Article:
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The finely textured, green leaves of this slow-growing, clump-forming perennial turn golden yellow in autumn. It bears cloudy panicles of fragrant, pale-pink to tawny flowers 5 to 10 inches long in late summer, reaching 3 feet tall.
Largely untried in the northern states, Wright's dropseed is a great new grass that is becoming a substitute in southern gardens for unwieldy pampas grass (Cortaderia selloana). Heat and drought tolerant, its gray-green foliage sports airy clouds of flowers atop tall stems in summer. This grass is good as a single specimen or in a group as a showy backdrop.
This mat-forming perennial has rosettes of furry, silvery-gray leaves to 4 inches long. In summer, it bears gray spikes tipped with tiny, pink-purple or violet flowers. This plant crowds out weeds. 'Silver Carpet' is a non-flowering cultivar. 'Big Ears' has 8- to 12-inch-long, grayish-white felted, mid-green leaves.
This new cultivar of a treasured favorite is as cute as a button. With leaves about the size of a dime, 'Silky Fleece' has the same great soft, silky texture and silver color as other lambs' ears, just in a smaller package, growing to about 10 inches tall and wide. Lilac-plum flower spikes rise above the foliage from mid- to late summer. Grow it as edging, in containers, or in rock gardens.
This pest-free perennial blooms best during warm months. It is strange how these small blue flowers attract butterflies more than large-blooming, showy neighbors. Blue porter weed gradually reseeds nearby for a fresh batch of new plants. Mix with other species of Stachytarpheta for a variety of leaf shapes and colors ranging from purple to coral.
This decidous, thicket-forming shrub has attractive wavy-margined leaves that resemble maple leaves and have good orange-yellow fall color. Cutleaf stephanandra grows to less than 2 feet tall but spreads by suckering. Flowers are unremarkable at a distance, but attractive close-up. In winter, the rich brown, arching shoots draw the eye.
This evergreen species makes a handsome specimen with narrow, arching foliage that is streaked orange in summer and becomes orange-brown in winter. Its fine, pendent flower inflorescences open purplish-green in midsummer and have a misty quality.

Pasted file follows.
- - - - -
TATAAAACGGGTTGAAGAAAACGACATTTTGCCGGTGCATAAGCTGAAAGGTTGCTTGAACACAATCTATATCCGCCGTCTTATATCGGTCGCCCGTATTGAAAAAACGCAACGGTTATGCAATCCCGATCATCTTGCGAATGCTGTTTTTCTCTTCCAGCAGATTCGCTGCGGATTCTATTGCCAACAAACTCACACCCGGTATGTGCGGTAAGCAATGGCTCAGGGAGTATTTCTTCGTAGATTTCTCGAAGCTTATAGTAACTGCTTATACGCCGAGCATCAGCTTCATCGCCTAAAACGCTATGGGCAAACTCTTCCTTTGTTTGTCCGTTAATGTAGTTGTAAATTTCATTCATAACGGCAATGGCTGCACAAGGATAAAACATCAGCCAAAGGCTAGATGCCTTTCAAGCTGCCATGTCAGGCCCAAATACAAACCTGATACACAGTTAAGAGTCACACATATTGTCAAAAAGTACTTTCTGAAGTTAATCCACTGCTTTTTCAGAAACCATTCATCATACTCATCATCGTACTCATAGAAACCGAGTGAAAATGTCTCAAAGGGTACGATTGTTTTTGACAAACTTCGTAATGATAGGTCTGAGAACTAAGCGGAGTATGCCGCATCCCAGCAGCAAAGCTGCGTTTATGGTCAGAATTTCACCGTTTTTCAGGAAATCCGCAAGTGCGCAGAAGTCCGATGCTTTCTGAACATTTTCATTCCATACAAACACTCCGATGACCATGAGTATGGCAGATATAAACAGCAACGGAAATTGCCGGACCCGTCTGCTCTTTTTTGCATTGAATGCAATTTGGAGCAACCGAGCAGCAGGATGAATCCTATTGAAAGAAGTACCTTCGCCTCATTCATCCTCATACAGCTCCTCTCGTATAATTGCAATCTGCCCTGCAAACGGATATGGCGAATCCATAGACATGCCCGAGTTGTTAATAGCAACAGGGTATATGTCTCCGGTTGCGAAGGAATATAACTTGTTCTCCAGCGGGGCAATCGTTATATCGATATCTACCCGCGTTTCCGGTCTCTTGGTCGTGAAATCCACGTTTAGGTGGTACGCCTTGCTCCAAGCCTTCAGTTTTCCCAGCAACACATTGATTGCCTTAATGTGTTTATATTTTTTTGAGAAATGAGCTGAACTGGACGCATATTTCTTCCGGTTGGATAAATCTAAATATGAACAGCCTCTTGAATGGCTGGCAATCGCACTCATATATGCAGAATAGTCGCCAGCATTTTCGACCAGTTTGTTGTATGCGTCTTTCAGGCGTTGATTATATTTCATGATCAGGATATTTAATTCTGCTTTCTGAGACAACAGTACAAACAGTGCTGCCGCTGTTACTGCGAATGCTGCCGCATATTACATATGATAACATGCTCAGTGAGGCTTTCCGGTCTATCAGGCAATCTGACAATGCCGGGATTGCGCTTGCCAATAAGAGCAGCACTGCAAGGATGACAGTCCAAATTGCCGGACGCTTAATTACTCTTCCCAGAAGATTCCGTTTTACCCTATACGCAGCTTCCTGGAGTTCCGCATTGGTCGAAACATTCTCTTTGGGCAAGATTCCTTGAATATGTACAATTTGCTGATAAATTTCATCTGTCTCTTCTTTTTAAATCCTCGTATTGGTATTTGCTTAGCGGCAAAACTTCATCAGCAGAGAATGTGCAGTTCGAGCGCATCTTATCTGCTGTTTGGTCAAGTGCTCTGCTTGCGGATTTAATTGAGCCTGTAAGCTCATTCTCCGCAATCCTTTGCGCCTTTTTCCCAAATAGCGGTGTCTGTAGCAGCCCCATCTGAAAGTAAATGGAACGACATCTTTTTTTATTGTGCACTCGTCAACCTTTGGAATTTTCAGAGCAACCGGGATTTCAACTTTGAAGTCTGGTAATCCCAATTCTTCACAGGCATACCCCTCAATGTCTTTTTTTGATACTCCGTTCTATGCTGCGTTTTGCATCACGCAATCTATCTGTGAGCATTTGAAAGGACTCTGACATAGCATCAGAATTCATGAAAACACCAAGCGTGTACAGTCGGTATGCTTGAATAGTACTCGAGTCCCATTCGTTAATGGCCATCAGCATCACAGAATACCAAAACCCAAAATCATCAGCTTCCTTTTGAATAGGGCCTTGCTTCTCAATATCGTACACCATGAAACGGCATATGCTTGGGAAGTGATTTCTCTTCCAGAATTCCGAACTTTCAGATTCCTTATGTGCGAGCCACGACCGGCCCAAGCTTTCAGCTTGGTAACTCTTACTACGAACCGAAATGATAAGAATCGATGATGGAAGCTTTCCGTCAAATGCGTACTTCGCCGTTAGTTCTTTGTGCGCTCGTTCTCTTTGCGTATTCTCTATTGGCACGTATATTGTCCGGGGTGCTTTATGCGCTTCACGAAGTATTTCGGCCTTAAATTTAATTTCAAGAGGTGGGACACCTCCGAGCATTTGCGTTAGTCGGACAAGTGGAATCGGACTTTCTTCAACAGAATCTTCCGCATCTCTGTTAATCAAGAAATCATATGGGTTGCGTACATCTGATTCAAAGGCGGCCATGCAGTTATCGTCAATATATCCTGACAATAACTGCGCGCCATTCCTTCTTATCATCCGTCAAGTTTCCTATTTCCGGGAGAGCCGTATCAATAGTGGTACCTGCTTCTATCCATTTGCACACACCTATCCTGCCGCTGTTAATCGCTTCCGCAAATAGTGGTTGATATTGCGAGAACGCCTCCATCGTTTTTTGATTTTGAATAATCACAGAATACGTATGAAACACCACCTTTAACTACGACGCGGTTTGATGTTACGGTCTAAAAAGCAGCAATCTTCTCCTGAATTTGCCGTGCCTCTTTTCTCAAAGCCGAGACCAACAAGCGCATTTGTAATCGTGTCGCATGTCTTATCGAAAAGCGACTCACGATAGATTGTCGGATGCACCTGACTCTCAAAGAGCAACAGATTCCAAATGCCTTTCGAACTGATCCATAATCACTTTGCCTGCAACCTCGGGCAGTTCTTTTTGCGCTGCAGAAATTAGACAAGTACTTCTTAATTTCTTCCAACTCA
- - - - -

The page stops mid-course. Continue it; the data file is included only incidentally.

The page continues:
This semi-evergreen species makes a stately, stand-alone specimen with narrow, arching foliage and shimmering gold panicles that reach 8 feet tall. The flowers open in June as silvery-purple and mature to shades of wheat.
No other grass exhibits quite the refinement of texture as this species. Its bright green foliage resembles delicate filaments that arise in elegant, vase-like clumps and spill outward like a soft fountain. All summer it bears a profusion of feathery panicles, which mature from foamy-green to blonde. It is native to the Americas.
This plant grows exuberantly and fills out within a season, yet reaches only 18 to 20 inches tall. It bears terminal, cornflower-like, 2- to 3-inch-wide blue flowers held on strong stems. Plants do not splay open in the middle or fall over like the species does.
A soft-stemmed shrub grown for its extraordinary foliage, Persian shield has thick, quilted purple leaves to 6 inches long splashed with iridescent pewter or silver. In autumn, it bears delicate funnel-shaped violet flowers in an eye-catching spike formation.
Celandine poppy is an eastern U.S. native wildflower with attractive leaves and flowers. It prefers moist, shady areas and will naturalize in a site it likes. Leaves are bluish green, deeply cut, and lobed. Summer brings bright yellow, poppy flowers in small clusters. Use in a woodland, border, or rock garden. It may become weedy.
Chenault coralberry is an undemanding workhorse. This 2-foot-tall shrub spreads about 10 feet without causing any trouble. It does an excellent job of covering ground and smothering weeds while eliminating erosion. In late summer, small pink flowers appear and are followed by rosy red fruit.
This prolific cultivar has dark green foliage and bears nodding blue flowers from mauve buds. It grows to a compact height of 18 inches tall. It may become invasive and difficult to eradicate once established.
This notably beautiful plant produces huge, elongated banana-shaped leaves, which are arfully edged in luminescent yellow. The rosette sits at 18 inches tall, and in early summer the plant bears clusters of mauve-pink bells atop stems that are 4 to 5 feet tall.
From the Fairytail series of dwarf lilacs, this petite cultivar bears single, light pink flowers in mid- to late season. It has a rounded, compact habit, 6 feet high by 5 feet wide. It shows good resistance to powdery mildew.
This fragrant hybrid (S. persica × S. vulgaris) has slightly nodding, 6-inch-long clusters of lilac-purple flowers. It forms a spreading shrub, 15 feet tall and wide.
This fragrant hybrid (S. persica × S. vulgaris) produces slightly nodding light-purple flower clusters to 6 inches long in midseason. It forms a spreading shrub, 12 feet tall and wide, and shows good disease resistance.
This early flowering hybrid produces fragrant, single white flowers. It forms a shrub 8 feet high by 10 feet wide, and exhibits autumn coloring. This hybrid and its offspring show some disease resistance.
This graceful hybrid produces fragrant, pale lilac flower clusters up to 4 inches long in late spring. The difference this lilac offers is its airy, finely textured foliage. It forms a spreading shrub 6 feet to 8 feet tall and wide.
Building Better Borders
Use plant combinations that focus on complementary colors, textures, and forms
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When starting a bed, choose the method that suits you best
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